Beliefnet
Idol Chatter

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Click here to listen to the song, “Time Has Come” and to see the music chords.
No matter how much you may idolize a band, it’s inevitable that you skip at least one or two songs on every CD. There will be ones that propel your feet to tap the floor incessantly, but there will be ones that drive you to press the ‘forward’ button.
Surprisingly, this isn’t the case with MercyMe’s latest CD, “All That Is Within Me.” Following the engrossing, infectious rock beats of their 2006 release “Coming Up to Breathe,” the band infuses their songs with a trademark abundance of verve and life; fans of the last album will not be disappointed by this one.


The songs are fresh, fast, and upbeat, starting with the first song, “Goodbye Ordinary,” which opens with escalating choral sounds that call to mind Jars of Clay (think their original title album). “Goodbye Ordinary” is easily one of the best songs on the album—it’s an open vow to say goodbye to the old self and start a life that’s meaningful, a vow that’s important for a committed faith journey. What makes MercyMe one of today’s best Christian bands is their unapologetic declaration of faith, their ability to connect an obvious love for God in lyrics that aren’t sanctimonious and that are backed up by flawless percussion. “I Know” is that song of open declaration—”I know, I know that God is able / I know, I know that he still reigns / I know, I know that love has found a way.” Another stand-out track is “You Reign,” an earnest worship song with roots in Psalms: “You reign. Glory in the highest, your reign. Let creation testify….Every knee will bow and every tongue proclaim that Jesus reigns.”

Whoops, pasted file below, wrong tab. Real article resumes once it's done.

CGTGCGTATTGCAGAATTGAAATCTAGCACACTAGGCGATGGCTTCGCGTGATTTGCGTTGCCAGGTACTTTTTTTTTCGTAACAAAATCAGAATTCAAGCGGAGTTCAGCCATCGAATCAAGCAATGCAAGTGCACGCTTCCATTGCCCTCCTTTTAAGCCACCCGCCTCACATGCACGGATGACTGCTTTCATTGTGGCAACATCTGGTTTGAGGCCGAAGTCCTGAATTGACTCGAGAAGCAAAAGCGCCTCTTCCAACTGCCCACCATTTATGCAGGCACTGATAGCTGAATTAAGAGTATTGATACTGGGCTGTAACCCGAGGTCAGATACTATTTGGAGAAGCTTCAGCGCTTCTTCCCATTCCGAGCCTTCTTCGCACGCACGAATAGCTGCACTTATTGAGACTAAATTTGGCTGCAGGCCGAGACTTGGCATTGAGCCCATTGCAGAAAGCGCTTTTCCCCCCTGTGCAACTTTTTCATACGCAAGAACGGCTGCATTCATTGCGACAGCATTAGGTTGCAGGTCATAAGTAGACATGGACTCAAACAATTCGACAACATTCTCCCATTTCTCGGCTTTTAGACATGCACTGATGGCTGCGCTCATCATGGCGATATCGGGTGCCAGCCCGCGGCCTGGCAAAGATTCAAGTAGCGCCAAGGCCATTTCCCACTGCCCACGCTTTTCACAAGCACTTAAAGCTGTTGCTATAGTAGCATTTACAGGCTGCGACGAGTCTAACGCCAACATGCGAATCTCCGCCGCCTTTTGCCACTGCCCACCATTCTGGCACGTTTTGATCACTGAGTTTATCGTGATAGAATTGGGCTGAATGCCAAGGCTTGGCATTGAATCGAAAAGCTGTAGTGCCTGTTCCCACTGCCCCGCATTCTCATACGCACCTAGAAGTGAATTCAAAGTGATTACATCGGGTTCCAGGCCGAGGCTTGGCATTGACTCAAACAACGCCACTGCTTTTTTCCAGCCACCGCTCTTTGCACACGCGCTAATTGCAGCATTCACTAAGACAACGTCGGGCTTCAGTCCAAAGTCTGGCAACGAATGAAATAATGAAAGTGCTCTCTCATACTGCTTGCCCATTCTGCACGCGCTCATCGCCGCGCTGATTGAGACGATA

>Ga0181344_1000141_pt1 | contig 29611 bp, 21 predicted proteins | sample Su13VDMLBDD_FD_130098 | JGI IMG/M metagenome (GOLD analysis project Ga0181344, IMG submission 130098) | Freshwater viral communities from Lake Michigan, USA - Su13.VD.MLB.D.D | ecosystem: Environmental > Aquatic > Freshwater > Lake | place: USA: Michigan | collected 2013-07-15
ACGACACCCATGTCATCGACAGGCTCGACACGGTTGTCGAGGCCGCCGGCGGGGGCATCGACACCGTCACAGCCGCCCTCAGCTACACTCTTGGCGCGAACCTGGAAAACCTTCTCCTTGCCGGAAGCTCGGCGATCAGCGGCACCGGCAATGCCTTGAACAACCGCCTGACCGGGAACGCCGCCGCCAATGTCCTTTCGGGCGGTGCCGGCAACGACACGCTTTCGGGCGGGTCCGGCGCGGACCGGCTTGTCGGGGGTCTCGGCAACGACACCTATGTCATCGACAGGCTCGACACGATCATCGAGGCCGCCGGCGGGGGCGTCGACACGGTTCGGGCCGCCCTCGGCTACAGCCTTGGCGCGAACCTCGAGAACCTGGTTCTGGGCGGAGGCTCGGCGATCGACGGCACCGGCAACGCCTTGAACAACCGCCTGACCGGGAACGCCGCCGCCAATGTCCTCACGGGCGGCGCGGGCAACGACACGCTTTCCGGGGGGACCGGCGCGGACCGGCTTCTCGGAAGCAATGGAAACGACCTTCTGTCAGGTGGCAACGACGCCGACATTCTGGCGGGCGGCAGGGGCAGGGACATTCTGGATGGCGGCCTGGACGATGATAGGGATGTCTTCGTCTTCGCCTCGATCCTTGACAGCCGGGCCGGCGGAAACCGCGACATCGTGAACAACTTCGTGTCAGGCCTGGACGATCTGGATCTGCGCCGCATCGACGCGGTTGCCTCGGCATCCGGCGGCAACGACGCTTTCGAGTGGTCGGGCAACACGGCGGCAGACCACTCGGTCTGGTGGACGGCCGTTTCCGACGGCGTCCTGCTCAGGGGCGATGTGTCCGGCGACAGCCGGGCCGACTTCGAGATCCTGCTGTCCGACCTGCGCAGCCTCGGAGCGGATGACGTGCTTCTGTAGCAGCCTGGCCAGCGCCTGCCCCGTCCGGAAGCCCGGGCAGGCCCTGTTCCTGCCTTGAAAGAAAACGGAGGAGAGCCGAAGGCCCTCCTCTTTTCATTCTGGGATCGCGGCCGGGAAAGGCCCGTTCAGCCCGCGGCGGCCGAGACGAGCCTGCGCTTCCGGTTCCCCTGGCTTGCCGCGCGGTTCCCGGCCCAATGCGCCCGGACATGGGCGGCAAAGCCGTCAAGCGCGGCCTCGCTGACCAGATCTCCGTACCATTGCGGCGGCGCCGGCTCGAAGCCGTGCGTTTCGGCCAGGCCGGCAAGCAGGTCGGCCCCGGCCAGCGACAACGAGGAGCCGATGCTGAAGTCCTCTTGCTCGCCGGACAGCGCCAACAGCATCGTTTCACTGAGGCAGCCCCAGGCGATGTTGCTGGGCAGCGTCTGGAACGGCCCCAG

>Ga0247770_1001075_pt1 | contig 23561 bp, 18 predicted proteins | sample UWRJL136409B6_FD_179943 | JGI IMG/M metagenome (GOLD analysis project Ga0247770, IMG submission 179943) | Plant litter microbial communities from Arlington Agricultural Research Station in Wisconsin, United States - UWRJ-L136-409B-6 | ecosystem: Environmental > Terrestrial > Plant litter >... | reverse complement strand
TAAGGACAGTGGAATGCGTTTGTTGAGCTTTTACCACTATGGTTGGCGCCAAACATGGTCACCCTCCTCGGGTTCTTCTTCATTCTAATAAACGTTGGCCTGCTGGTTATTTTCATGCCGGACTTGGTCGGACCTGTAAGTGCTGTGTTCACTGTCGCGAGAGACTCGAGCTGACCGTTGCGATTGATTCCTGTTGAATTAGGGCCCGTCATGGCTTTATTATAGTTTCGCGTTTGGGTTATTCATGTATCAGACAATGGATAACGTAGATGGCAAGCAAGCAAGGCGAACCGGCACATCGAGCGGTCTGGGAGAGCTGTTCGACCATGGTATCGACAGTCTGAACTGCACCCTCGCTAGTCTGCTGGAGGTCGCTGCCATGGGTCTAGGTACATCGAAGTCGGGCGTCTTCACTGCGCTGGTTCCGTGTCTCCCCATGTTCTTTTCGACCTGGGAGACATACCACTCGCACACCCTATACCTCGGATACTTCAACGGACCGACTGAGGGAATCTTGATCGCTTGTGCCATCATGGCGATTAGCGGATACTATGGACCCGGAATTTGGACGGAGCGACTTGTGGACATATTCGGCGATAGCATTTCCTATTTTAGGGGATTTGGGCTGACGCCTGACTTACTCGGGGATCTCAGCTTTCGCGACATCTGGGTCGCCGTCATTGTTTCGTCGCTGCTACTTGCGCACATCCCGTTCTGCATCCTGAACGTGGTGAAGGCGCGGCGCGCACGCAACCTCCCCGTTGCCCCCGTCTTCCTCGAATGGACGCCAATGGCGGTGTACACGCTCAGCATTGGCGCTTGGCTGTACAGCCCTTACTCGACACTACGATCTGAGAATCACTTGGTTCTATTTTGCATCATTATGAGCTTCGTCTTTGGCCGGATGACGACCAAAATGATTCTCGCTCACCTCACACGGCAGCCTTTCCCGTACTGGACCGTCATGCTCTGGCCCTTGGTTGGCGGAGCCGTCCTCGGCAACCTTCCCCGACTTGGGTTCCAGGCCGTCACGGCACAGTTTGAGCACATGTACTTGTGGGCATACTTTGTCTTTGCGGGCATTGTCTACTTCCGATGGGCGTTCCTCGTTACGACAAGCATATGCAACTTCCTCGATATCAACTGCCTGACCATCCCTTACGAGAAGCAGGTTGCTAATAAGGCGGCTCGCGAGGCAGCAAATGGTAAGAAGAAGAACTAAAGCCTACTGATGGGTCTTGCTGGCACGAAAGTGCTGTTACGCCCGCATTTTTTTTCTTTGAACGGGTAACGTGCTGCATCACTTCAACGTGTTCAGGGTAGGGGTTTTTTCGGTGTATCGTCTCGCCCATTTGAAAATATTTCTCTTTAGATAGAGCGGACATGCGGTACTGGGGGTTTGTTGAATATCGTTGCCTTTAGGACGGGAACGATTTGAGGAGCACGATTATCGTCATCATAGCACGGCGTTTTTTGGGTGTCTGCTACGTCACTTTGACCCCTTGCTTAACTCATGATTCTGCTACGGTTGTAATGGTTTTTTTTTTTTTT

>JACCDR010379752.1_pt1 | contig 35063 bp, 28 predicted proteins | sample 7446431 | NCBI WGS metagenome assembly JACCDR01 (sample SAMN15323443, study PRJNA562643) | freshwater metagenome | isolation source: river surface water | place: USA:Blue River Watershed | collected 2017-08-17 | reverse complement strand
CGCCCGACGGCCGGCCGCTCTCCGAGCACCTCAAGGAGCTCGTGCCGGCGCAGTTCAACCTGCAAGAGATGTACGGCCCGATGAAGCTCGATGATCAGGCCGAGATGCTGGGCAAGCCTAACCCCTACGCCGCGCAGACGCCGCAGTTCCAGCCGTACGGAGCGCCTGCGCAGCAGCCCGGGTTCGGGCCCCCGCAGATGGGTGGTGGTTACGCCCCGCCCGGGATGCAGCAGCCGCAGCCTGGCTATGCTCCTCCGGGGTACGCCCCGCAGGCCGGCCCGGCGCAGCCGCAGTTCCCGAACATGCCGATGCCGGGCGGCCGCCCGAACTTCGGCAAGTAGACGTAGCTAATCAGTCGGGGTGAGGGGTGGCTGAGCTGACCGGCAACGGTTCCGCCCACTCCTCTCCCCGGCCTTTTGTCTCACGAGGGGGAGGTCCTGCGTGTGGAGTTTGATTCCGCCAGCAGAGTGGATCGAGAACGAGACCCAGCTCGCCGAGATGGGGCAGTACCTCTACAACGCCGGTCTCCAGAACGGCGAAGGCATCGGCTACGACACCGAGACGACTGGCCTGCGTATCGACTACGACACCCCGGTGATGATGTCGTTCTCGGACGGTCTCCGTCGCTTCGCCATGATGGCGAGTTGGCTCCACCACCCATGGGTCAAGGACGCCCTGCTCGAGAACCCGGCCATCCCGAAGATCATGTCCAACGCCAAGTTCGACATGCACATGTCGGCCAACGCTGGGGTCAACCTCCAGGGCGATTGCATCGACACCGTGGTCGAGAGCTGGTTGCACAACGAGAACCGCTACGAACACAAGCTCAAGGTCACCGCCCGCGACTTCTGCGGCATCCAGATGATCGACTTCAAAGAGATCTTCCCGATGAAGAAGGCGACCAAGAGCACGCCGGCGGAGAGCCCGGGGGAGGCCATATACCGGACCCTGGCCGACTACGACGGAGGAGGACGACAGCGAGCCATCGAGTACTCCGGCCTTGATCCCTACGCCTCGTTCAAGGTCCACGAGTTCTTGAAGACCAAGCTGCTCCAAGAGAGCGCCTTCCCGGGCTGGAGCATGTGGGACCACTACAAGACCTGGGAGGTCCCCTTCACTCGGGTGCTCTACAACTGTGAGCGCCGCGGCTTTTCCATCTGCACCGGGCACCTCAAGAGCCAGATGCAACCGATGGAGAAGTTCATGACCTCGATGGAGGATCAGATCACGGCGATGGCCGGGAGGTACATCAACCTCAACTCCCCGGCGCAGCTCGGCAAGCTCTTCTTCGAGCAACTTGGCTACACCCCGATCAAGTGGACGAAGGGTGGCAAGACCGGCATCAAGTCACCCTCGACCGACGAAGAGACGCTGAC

At first listen, the songs meld into each other—the album seems like one musical stream-of-consciousness punctuated by bass strains, staccato drum beats, and Bart Millard’s energetic voice. But, with repeated listening, your ear begins to discern the subtle differences that separate each track from another and your ear also learns how to slow down during more contemplative tracks such as “Sanctified,” “Grace Tells Another Story,” and “Finally Home.”
While it’s unfair to compare any Christian band’s sound with another, most of them have well-produced melodies and harmonies that seem to cross-reference each other. Listening to this CD calls to mind not only Jars of Clay but also Casting Crowns, Newsboys (particularly the old album, “Step Up to the Microphone”), and NeedtoBreathe. Even certain sounds of secular musicians The Fray and John Mayer seem to sneak in here and there—John Mayer’s presence from “Stop This Train” (off his album “Continuum”) seems to pervade the last track, “Finally Home.”
MercyMe has come a long way from the slightly saccharine song “I Can Only Imagine.” This CD is a deeply connected music journal—its priority is to find God on a higher plane, clear out the old with the new, and literally shout out God’s love from the mountaintops. With CD releases that average at least one debut a year, MercyMe’s determination to compose and share praise with God is definitely ambitious but no less admirable.

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